For example, different data sets are better/worse for trading - the better data sets for trading usually produce better backtest results while the poor data for trading (IB/Sterling, etc.) publish 'snapshot' quotes every 100ms and they tend to produce worse results in backtest - which are usually more accurate. It takes a long time to compare the different tick datasets, learn the differences and know how pessimistic to set your system to know what will be a realistic approach.

    I know that's a bit vague however its hard to explain - reality is you need to have some drawdown money - $5-$10k per strategy. Turn the thing on, see what it does, do some backtesting, compare backtest to actual, do some optimization, tweak code, debug, turn thing back on, draw down more $$, backtest, compare backtest to 2nd round of actual, optimize, tweak code, debug.....

    Rinse & repeat.

    You have to understand what type of data you have, how it is published, how it behaves in backtest vs. what happens in actual real life, etc.

    Hope that helps - I'll be happy to answer more questions if I missed things.

    EDIT: Market orders - never use them. Limit orders - good but either provide liquidity or prepare to not get filled. If you plan on sending limits at the bid/offer you'll be at the back of the book and get crushed. This isn't very hard to simulate its just that most people don't fully understand the markets so they don't take into account fees, spreads, fills, etc. so they come up with something that is too good to be true.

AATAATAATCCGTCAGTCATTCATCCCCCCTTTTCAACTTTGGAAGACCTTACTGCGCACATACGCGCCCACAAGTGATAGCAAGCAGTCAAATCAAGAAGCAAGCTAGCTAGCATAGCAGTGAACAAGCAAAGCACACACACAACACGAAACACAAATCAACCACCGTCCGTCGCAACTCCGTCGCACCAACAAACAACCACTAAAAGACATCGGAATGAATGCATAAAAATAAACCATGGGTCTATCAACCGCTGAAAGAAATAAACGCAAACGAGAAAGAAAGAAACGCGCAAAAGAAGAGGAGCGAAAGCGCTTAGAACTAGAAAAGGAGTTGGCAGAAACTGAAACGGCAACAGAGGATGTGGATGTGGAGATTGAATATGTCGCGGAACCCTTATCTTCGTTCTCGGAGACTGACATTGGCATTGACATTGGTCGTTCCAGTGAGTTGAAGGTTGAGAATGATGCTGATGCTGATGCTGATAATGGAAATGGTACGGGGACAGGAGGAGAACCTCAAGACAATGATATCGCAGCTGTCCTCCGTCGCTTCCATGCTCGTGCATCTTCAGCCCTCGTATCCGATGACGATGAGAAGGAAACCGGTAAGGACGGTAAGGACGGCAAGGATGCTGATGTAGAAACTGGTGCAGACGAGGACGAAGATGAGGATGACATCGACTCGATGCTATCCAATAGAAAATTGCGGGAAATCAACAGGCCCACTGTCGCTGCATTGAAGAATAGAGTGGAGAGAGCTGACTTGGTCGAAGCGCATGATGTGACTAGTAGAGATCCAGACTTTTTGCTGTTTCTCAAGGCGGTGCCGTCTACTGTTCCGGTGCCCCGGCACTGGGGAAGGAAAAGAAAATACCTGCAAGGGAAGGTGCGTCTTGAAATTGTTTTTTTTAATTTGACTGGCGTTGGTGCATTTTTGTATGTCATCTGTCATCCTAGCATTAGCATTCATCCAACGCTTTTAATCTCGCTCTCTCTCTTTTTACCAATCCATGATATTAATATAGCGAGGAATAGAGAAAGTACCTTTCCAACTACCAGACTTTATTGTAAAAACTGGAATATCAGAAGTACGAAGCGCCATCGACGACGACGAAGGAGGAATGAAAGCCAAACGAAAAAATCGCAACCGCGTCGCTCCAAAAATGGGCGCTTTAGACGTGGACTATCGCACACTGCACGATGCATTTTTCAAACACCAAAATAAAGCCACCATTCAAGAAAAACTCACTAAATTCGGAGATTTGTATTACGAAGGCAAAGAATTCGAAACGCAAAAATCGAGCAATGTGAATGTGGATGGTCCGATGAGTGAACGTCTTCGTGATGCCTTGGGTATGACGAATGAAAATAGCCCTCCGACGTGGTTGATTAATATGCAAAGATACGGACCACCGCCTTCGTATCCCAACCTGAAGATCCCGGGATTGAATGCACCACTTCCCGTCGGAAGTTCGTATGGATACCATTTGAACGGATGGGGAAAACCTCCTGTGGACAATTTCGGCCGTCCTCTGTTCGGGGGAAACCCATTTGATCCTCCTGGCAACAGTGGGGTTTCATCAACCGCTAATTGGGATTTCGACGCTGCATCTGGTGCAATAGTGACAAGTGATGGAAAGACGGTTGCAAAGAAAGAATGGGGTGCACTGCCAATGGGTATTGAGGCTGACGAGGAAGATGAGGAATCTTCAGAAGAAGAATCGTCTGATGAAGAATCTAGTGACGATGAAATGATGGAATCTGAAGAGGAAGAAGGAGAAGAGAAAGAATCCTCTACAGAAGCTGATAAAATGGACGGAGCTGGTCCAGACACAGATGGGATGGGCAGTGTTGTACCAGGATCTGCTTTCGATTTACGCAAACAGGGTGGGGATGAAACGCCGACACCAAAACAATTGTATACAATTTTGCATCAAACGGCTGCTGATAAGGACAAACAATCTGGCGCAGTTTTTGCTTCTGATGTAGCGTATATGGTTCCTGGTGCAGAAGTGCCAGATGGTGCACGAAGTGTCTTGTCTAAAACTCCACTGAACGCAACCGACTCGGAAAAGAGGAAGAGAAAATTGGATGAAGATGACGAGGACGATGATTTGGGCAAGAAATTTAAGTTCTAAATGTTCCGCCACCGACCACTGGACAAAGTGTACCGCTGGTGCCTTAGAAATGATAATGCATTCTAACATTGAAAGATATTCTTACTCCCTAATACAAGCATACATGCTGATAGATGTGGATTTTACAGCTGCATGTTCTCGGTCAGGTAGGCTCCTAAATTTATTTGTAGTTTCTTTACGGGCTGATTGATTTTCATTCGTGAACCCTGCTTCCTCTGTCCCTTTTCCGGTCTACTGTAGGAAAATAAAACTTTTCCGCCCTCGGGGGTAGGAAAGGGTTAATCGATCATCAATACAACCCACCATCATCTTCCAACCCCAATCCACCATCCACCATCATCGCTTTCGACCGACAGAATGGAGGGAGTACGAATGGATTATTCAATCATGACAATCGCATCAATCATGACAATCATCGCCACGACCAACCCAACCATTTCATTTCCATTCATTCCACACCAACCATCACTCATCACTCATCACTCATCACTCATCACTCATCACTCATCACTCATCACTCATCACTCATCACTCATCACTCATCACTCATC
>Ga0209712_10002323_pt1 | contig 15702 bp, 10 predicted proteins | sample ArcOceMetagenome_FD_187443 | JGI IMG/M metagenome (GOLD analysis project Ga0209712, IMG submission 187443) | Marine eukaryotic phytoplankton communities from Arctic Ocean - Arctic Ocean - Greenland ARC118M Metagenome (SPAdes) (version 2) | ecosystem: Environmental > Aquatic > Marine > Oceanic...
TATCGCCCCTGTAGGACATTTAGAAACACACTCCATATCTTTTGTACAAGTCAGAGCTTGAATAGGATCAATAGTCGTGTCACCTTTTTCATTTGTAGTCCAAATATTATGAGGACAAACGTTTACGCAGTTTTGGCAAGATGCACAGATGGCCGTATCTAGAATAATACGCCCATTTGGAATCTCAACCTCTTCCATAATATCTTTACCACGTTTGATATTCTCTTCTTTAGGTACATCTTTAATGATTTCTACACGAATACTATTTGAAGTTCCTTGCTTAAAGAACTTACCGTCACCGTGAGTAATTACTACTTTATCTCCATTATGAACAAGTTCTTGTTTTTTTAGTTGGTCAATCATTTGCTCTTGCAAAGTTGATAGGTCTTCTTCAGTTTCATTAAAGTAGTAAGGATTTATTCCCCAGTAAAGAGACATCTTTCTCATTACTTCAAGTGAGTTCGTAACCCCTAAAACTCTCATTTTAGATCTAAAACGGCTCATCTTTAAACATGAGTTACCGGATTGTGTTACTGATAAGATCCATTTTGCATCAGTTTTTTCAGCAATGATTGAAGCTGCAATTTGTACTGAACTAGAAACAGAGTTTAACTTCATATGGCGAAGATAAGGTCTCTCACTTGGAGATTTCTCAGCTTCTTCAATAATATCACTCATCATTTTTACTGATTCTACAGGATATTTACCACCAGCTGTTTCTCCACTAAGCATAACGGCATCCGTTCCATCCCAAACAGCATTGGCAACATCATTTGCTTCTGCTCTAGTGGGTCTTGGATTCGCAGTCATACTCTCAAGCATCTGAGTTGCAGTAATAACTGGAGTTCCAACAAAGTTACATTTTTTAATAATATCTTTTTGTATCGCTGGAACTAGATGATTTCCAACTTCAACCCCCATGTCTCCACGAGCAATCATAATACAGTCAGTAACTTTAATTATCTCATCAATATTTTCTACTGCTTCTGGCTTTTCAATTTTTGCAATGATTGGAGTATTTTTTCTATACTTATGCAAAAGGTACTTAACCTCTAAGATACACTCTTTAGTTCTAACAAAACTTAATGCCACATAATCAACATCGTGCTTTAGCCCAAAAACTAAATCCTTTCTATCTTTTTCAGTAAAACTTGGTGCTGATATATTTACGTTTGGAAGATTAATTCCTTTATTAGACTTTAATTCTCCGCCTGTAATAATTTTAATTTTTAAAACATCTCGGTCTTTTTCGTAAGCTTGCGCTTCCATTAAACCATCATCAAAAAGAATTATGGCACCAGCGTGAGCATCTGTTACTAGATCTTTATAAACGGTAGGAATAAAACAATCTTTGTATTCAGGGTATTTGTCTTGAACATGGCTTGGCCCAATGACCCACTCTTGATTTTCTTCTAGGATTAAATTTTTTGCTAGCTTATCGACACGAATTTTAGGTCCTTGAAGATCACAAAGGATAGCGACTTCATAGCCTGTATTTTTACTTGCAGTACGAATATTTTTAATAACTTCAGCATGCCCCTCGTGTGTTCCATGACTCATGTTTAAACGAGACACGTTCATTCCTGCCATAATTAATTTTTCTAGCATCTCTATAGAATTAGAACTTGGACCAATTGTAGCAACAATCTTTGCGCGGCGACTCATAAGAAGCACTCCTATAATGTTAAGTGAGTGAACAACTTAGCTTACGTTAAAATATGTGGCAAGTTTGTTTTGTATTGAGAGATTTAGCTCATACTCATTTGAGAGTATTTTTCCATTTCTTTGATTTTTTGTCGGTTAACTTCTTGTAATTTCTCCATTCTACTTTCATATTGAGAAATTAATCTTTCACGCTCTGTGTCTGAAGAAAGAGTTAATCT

I don't know that I feel comfortable discussing my entry/exit points in backtest or real strategies but its not very hard with good tick data.

  8. dloyer


    Thanks. Yes, it is a interesting problem.

    Surprised that you find the snap shot data to be more useful than tick by tick data. I currently download tick data each night from IQFeed. It is cheap and better than I had before and avoids issues with data drops, etc.

    Lots of trial and error...
  9. dloyer


    Just saw your edit. Yes. Modeling a limit order fill is very frustrating.

    Dealing with this much data is not easy either. I ended up building my own backtest code that runs on a map/reduce cluster.

    The nice thing about is is that I can backtest any number of systems with one pass through the data rather than a pass per system.
  10. Its only because snapshot data is really bad and therefore presents a much more realistic worst-case backtest scenario. Spreads are wider, bid/ask sizes are smaller, prints are less frequent, etc.

    Its similar to how everyone can identify penny/sub-penny arb situations on paper and become a millionaire but in practice they go so quickly it is not a tangable edge. Really good scrubbed tick data is very similar - if you were to simulate based on narrower spreads, more liquidity, more frequent and larger prints, etc. then your edge would seem better than real-life testing.

    The biggest thing that snapshot data taught me is that it is garbage and if you are using a snapshot data provider its time to get a real data provider and just fire orders through any execution API. If you compare the two and use them properly you can increase your edge a bunch to the point that you are getting results much closer to the clean/good tick data vs. snapshot results.
    #10     Aug 27, 2010